But Paul does more than tell those who would look to the law that they are wrong; he calls them adulteresses. In his analogy, he says that a woman who lives with another man while he is alive commits adultery. We have died to the law; to live as under the law is to commit adultery against Christ, to whom the church is betrothed, and to whom He gave His Spirit as a guarantee until the marriage supper of the Lamb (Revelation 19:9).

Paul continues in chapter 7 in a pericope of which the subject is widely debated:

[7] What then shall we say? That the law is sin? By no means! Yet if it had not been for the law, I would not have known sin. For I would not have known what it is to covet if the law had not said, “You shall not covet.” [8] But sin, seizing an opportunity through the commandment, produced in me all kinds of covetousness. For apart from the law, sin lies dead. [9] I was once alive apart from the law, but when the commandment came, sin came alive and I died. [10] The very commandment that promised life proved to be death to me. [11] For sin, seizing an opportunity through the commandment, deceived me and through it killed me. [12] So the law is holy, and the commandment is holy and righteous and good.
[13] Did that which is good, then, bring death to me? By no means! It was sin, producing death in me through what is good, in order that sin might be shown to be sin, and through the commandment might become sinful beyond measure. [14] For we know that the law is spiritual, but I am of the flesh, sold under sin. [15] For I do not understand my own actions. For I do not do what I want, but I do the very thing I hate. [16] Now if I do what I do not want, I agree with the law, that it is good. [17] So now it is no longer I who do it, but sin that dwells within me.
[18] For I know that nothing good dwells in me, that is, in my flesh. For I have the desire to do what is right, but not the ability to carry it out. [19] For I do not do the good I want, but the evil I do not want is what I keep on doing. [20] Now if I do what I do not want, it is no longer I who do it, but sin that dwells within me.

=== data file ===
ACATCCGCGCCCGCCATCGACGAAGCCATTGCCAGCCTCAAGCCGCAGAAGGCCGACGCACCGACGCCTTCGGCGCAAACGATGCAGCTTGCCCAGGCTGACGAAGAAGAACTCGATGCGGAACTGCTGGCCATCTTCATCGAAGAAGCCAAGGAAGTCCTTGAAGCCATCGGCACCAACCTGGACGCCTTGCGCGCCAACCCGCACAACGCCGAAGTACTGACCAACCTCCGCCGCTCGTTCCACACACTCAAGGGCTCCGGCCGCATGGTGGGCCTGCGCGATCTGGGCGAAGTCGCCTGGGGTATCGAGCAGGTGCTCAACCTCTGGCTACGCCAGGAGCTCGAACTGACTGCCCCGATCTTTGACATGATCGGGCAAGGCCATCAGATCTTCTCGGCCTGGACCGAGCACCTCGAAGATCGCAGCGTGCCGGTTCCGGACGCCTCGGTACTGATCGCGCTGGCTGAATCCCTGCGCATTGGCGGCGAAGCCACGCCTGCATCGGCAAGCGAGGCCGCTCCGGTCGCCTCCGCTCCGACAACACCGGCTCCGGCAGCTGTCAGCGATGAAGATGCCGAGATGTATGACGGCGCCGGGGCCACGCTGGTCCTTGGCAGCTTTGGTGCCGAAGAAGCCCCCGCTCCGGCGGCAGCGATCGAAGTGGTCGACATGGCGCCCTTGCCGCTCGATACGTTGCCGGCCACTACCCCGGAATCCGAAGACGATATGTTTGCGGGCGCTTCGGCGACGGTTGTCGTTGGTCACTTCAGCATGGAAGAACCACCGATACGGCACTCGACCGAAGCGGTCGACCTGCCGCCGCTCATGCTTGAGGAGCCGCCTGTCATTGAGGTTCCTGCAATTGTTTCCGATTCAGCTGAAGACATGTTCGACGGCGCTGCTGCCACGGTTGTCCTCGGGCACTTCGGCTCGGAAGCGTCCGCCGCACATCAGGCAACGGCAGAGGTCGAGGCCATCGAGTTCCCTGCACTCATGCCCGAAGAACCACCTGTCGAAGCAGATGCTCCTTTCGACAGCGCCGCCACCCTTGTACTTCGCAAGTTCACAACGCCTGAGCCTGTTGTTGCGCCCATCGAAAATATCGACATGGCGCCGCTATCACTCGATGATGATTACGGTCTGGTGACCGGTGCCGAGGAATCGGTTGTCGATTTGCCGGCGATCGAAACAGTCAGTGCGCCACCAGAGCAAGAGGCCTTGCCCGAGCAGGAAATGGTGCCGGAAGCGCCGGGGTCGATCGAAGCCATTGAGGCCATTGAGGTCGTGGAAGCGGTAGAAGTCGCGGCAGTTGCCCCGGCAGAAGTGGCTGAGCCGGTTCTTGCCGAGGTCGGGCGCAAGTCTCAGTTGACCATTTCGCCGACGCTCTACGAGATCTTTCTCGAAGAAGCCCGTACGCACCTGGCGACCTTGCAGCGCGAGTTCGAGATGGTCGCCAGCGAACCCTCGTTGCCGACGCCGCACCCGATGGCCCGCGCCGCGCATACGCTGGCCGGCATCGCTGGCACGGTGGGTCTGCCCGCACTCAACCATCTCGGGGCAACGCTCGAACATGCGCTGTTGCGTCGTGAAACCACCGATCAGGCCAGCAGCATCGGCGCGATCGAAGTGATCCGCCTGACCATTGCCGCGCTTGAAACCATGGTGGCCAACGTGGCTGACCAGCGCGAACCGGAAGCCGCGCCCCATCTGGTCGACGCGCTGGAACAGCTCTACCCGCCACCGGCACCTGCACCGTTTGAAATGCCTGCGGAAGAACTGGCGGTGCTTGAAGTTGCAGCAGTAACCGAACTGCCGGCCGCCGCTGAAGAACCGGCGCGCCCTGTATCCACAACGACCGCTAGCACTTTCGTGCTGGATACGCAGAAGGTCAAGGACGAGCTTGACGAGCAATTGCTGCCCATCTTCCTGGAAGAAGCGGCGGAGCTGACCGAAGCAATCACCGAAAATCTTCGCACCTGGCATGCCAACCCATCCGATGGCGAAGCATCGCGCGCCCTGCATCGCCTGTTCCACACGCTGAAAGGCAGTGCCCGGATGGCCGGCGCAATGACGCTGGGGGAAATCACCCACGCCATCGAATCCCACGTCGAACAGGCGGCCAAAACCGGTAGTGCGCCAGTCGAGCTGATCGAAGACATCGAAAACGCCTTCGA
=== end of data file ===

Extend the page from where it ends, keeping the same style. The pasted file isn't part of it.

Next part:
[21] So I find it to be a law that when I want to do right, evil lies close at hand. [22] For I delight in the law of God, in my inner being, [23] but I see in my members another law waging war against the law of my mind and making me captive to the law of sin that dwells in my members. [24] Wretched man that I am! Who will deliver me from this body of death? [25] Thanks be to God through Jesus Christ our Lord! So then, I myself serve the law of God with my mind, but with my flesh I serve the law of sin. (Romans 7:7–25)

Douglas Moo identifies three different ways in which this passage may be interpreted:

1. Paul describes his experience as an unconverted Jew under the law.
2. Paul describes his experience, perhaps shortly after his conversion, as he sought sanctification through the law.
3. Paul describes his experience as a mature Christian.[1]

In a later post, I will advocate that which of these three is proper is less important than what this passage tells us about the effect of sin on the flesh. Before we get there, we’ll look at how various theologians have advocated for each of these three positions.

Next: Completed by the Spirit Part 7: Paul, the Unconverted Jew

[1] Douglas J. Moo, Encountering the Book of Romans: A Theological Survey (Grand Rapids: Baker Academic, 2002). Moo provides further depth in his Romans commentary.